do wasps have minds?


“DO NOT live in interesting times”, warns an ancient Chinese saying. Too late, we are already doing so. Warning signals have recently appeared on, of all places, the sides of London buses – with some advising that God exists, others that He does not. The fact that 10,000 years of recorded debate has conspicuously failed to settle this emotive question is ominous indeed – we are teetering on the edge of an infinite and utterly indelible black hole of human ignorance, from which no agency can ever rescue us. Phew.

We’ve had upheavals like this before. Galileo had the temerity to insist that the earth moved, William Harvey that the blood circulated. Today’s issue also involves motion, and while appearing innocent enough at first glance, discloses the real void soon enough. We all know, from everyday observation, that living things move – animals more obviously than plants. What we don’t know, and never will know, is why.

Before you dismiss this as childishness, pay closer attention to the next insect which flies into your personal space. Why did that wasp fly in through your window? Is it going to turn round and fly out? If so, when? Is it going to eat your jam, or sting you? You don’t know. What’s more, no one knows. What’s worse, no one will ever know. You might say that the wasp makes up its own mind. But if you do, be careful to whisper it – else you’ll be excommunicated quicker than ever Galileo was – I’ve tried.

Everyone knows that living things move – animals faster than plants. No living thing is ever immobile – indeed that’s the prime facie evidence for being alive. It’s this self-movement however, which eviscerates ‘scientific’ knowledge. Unlike atoms, ‘self-movers’ follow their own rules, and ignore yours – all of them. Flying wasps, and indeed swine ’flu, by-pass the ‘laws’ of physics – and we’ll never know how – whence the blankness of our ignorance. The orthodox scientific response is to dream up ‘understandable’ external causes for this living motion, and then speculate spuriously about them – while fiercely insisting that spontaneous, self-originating movement is superstitious nonsense. The notion that living things act de novo, sui generis, off their own bat, disregarding preceding causative factors – all this dislocates theory – and promptly attracts the label ‘seditious’ or even ‘blasphemy’.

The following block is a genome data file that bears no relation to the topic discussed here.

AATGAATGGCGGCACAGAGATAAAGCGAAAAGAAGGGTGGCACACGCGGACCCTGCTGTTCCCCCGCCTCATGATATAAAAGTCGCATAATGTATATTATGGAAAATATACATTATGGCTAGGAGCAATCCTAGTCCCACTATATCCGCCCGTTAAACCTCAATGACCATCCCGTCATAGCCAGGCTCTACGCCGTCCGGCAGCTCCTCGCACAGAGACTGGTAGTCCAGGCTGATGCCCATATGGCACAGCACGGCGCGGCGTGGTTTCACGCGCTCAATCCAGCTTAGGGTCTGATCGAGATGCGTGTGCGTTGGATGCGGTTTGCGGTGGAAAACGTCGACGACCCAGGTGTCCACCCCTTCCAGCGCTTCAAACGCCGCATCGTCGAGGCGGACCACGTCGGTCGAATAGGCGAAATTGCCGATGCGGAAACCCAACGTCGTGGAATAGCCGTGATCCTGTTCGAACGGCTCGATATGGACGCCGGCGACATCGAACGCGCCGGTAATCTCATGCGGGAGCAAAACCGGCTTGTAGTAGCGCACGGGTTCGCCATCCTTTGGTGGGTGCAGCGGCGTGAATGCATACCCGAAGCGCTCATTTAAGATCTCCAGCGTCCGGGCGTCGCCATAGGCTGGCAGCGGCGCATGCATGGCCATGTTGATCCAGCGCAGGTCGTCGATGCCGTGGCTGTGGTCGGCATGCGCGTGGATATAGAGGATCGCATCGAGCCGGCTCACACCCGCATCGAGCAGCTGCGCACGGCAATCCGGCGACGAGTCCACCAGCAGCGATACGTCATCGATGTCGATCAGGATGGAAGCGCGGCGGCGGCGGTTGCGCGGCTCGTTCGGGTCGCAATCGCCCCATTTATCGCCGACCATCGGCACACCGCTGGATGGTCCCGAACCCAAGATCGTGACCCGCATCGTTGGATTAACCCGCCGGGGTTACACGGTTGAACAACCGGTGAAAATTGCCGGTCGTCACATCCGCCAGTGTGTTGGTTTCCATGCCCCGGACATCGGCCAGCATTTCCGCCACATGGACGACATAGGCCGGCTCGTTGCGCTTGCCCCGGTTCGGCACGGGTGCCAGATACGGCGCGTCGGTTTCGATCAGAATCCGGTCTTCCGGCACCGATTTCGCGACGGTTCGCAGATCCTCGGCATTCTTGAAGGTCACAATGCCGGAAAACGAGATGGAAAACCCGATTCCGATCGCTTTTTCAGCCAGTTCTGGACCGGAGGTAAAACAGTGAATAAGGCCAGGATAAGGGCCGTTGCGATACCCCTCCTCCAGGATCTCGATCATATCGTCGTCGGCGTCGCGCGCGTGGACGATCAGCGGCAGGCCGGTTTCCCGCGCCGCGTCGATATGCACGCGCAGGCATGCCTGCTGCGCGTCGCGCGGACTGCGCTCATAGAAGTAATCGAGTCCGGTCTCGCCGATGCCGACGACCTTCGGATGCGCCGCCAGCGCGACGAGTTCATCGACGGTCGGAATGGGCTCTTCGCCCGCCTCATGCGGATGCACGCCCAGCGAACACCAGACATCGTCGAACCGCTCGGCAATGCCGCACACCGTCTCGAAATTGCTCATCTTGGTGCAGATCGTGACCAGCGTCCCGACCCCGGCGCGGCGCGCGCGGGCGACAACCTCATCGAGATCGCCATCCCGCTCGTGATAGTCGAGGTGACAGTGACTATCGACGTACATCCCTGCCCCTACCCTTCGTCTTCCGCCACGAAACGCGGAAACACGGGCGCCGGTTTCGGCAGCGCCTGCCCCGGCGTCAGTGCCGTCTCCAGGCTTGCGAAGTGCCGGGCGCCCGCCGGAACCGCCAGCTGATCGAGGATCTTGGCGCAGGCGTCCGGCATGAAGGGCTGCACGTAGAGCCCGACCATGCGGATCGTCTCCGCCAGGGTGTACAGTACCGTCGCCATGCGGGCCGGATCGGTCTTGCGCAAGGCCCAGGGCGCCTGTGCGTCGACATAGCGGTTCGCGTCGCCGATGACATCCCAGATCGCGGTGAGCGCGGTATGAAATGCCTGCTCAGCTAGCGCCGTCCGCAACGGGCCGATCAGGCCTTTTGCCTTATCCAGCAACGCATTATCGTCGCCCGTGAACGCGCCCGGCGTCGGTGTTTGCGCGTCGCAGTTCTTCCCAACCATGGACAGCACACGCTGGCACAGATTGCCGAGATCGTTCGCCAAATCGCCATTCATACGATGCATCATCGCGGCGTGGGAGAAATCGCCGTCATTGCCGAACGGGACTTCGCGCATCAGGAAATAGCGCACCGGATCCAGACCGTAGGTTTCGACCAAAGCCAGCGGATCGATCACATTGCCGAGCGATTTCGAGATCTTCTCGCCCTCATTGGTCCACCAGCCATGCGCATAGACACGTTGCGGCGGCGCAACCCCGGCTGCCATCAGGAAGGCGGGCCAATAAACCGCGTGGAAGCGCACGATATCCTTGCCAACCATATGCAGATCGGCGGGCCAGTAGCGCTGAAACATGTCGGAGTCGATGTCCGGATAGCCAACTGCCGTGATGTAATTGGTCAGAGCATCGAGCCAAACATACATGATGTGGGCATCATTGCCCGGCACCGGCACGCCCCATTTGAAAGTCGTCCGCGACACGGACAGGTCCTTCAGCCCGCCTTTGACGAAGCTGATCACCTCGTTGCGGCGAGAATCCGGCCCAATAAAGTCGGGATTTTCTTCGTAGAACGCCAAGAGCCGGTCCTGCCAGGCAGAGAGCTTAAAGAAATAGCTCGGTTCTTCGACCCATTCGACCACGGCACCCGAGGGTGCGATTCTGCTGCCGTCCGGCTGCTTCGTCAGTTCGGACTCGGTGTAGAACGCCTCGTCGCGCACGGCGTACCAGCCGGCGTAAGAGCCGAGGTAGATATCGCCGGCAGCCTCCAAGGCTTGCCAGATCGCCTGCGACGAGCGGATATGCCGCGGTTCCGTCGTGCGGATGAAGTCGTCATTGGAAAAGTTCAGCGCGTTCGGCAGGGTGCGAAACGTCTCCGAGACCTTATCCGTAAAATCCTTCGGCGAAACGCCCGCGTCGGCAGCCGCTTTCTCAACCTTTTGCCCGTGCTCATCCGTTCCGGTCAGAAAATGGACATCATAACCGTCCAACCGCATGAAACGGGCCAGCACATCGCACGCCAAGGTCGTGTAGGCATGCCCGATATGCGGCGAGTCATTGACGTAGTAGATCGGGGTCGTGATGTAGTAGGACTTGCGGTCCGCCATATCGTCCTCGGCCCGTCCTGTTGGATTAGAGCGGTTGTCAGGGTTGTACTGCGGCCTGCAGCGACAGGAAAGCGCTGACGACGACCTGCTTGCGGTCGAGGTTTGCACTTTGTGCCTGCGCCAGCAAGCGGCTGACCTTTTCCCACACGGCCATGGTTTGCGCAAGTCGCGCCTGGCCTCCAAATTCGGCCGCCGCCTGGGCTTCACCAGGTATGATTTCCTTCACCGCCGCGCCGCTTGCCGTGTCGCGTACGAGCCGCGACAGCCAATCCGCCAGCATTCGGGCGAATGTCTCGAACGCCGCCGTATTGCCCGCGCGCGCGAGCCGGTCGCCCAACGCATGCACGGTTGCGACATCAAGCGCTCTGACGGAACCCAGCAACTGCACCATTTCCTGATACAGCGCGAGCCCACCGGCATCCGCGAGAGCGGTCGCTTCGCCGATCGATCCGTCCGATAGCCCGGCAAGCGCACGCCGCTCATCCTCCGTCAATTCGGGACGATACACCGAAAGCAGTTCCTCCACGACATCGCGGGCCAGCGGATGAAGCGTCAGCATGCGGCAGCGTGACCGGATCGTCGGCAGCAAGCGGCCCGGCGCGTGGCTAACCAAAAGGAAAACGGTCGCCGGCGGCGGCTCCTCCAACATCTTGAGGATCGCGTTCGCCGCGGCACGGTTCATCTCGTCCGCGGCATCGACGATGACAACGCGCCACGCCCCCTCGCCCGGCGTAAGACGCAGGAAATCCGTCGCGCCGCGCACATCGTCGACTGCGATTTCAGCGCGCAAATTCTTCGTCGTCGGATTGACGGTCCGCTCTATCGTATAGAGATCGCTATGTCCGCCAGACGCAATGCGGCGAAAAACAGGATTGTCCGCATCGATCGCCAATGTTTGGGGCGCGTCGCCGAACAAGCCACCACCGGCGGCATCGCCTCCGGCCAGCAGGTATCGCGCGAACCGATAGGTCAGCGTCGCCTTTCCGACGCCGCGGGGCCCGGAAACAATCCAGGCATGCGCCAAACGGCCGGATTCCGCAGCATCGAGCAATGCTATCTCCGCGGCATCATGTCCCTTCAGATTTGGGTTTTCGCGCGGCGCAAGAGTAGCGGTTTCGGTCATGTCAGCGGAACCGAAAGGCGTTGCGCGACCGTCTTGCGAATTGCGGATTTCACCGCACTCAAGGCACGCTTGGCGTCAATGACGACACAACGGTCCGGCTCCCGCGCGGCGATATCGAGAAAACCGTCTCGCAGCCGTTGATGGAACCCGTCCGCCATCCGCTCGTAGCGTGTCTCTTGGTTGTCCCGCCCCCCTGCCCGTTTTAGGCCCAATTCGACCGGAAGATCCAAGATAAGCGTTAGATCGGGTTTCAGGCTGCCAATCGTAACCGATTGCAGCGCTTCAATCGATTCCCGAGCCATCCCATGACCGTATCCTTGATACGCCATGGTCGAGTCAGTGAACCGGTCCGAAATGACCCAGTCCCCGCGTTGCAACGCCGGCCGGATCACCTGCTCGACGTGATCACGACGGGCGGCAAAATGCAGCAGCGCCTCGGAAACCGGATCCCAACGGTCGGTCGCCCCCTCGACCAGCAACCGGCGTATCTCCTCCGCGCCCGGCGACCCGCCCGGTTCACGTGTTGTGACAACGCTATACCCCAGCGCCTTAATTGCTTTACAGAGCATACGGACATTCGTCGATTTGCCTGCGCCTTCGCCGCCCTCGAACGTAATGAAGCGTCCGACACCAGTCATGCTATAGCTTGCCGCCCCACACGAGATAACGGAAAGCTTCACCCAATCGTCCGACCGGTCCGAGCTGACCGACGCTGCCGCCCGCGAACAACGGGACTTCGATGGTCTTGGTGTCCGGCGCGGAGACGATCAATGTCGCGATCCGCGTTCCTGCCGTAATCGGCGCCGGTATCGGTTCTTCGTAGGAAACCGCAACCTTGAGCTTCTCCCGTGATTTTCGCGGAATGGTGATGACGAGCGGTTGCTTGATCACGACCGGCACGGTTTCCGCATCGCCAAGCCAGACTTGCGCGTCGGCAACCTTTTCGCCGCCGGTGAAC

But suppose that this living motion had a subtle but vital link with our emotions – what then ? What if eliminating violence and war, and achieving lasting robust sanity requires us to engage with this anomaly? Suppose our understanding of our own spiritual aspirations and values depends on accepting that living processes initiate events and activities, that were never there before? In artistic circles, this is welcomed as ‘creativity’. In science, it isn’t.

My personal resolution comes via Quakerism which discourages such man-made schisms. Quakerism encourages me to retain my rationality, to make up my own mind, to seek a harmony between science and religion, between society and the sacred, and to disbelieve in the Supernatural if I want to, while finding the Natural awesome enough, as above. The gains are phenomenal, the penalties for delay huge – and the relief afterwards, palpable. What’s more, it offers an objective ethic which, unusually, carries its own objectively calibrated penalty – a veritable scientific basis for morality. Act responsibly, else you jeopardise survival or at least reduce your enjoyment thereof. All living organisms need to adapt to survive – they must exercise their responding-abilities, their responsibilities, else they lose out proportionately. Well, when do we start?

597 words     Monday, 10 August 2009

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